This week has just one bank failure, this time in Seattle Washington. This one will cost the deposit fund $158.4 million. FDIC:
Washington First International Bank had approximately $520.9 million in total assets and $441.4 million in total deposits. East West Bank will pay the FDIC a premium of 0.5 percent to assume all of the deposits of Washington First International Bank. In addition to assuming all of the deposits of the failed bank, East West Bank agreed to purchase approximately $501.0 million of the failed bank's assets.
The FDIC is unloading the bad mortgages and other assets by requiring the banks which take over the deposits to take on the bad stuff too.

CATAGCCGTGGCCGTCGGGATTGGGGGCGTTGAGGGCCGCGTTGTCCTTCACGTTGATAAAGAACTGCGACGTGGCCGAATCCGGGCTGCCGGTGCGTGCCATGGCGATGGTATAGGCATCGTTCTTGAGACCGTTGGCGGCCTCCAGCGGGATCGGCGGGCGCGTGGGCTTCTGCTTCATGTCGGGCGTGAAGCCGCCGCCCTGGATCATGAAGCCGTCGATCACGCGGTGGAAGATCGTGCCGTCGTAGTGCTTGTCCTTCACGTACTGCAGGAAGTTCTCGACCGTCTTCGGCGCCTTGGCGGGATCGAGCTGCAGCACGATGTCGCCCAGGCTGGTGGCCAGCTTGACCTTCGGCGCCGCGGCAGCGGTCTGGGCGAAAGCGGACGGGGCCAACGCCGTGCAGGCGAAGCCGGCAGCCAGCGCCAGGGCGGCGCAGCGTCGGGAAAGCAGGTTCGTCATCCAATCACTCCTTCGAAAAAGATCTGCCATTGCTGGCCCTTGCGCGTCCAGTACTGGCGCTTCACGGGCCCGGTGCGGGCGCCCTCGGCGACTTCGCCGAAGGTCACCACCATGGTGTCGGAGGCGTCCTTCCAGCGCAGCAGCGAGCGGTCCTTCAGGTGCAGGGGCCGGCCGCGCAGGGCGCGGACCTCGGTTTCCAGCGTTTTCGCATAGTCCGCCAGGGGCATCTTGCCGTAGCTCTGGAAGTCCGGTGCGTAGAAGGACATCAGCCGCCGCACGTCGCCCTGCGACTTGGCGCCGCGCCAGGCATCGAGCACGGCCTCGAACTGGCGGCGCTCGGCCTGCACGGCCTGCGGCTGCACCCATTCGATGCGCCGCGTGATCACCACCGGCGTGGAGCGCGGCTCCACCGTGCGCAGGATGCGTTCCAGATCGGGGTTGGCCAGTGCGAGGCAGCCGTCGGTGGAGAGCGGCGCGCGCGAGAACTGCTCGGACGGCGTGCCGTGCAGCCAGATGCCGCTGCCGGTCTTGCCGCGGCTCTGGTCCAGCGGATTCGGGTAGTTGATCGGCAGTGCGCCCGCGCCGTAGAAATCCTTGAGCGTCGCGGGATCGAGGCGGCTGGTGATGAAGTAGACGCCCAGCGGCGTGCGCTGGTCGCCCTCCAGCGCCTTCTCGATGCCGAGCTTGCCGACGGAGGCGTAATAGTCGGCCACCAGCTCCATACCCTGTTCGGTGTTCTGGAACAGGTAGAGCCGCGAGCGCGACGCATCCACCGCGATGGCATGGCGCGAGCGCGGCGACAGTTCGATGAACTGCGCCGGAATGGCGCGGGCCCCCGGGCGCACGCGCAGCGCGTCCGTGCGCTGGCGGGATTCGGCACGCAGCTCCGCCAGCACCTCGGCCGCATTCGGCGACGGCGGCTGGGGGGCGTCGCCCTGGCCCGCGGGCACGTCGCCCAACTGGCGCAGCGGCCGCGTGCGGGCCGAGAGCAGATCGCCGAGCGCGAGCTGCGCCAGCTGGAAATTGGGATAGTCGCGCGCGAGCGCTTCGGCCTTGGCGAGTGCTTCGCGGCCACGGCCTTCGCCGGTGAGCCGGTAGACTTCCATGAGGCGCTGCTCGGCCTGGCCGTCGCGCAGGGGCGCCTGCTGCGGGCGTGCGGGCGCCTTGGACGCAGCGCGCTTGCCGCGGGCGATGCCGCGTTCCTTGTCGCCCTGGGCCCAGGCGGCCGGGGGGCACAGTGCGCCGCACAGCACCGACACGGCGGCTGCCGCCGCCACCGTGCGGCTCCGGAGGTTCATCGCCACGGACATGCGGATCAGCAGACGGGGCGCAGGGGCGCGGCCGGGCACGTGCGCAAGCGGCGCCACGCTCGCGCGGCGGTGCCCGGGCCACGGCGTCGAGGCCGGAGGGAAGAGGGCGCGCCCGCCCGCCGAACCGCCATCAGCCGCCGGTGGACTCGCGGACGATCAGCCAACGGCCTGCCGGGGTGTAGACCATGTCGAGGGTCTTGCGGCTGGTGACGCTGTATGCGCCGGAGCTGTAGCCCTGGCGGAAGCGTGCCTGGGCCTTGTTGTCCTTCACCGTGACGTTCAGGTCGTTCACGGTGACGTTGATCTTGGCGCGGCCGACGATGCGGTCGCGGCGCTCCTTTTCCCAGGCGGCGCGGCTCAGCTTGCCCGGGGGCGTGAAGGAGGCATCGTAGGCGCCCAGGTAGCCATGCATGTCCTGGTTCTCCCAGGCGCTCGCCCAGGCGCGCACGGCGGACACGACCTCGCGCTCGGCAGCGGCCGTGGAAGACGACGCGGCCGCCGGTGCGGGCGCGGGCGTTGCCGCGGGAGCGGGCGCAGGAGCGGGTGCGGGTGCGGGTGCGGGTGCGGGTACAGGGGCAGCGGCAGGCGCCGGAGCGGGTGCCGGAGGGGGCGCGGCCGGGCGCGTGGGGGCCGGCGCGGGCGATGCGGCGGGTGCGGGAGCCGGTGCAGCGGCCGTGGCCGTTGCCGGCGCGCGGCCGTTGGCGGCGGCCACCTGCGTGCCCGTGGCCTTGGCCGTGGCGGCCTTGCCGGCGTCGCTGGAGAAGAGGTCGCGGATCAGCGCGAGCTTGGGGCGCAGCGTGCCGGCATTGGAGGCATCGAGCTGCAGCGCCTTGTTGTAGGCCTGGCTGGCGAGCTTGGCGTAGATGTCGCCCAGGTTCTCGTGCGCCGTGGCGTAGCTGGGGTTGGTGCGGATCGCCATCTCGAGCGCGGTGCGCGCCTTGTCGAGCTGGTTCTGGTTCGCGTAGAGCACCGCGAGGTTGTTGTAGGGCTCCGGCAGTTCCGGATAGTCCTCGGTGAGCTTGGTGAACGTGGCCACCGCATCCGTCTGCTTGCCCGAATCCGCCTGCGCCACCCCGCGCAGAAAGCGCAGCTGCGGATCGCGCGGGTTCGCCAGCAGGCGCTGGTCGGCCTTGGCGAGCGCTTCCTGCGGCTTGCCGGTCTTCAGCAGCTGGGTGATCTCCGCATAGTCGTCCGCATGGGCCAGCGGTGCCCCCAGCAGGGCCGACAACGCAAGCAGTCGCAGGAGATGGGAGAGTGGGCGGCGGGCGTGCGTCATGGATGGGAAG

The Federal Deposit Insurance Corp. closed down three more failed banks last week, pushing the total amount of dud mortgages and other assets the regulator must dispose of to more than $600 billion.
Rather than try to sell most of the assets itself, as the U.S. government did during the savings and loan crisis two decades ago, the FDIC is passing a large majority of the commercial mortgages and other delinquent debts on to the private institutions that it signs up to take over the failed banks.
For the small percentage of assets it must sell itself when it cannot find a buyer for a failed bank, the FDIC is using a variety of approaches--from hiring auctioneers to creating its own asset-backed bonds--as it tries to wring out the best prices it can.
$600 billion of bad debt so far. The Federal Reserve bought $1.25 trillion dollars in mortgage backed securities too.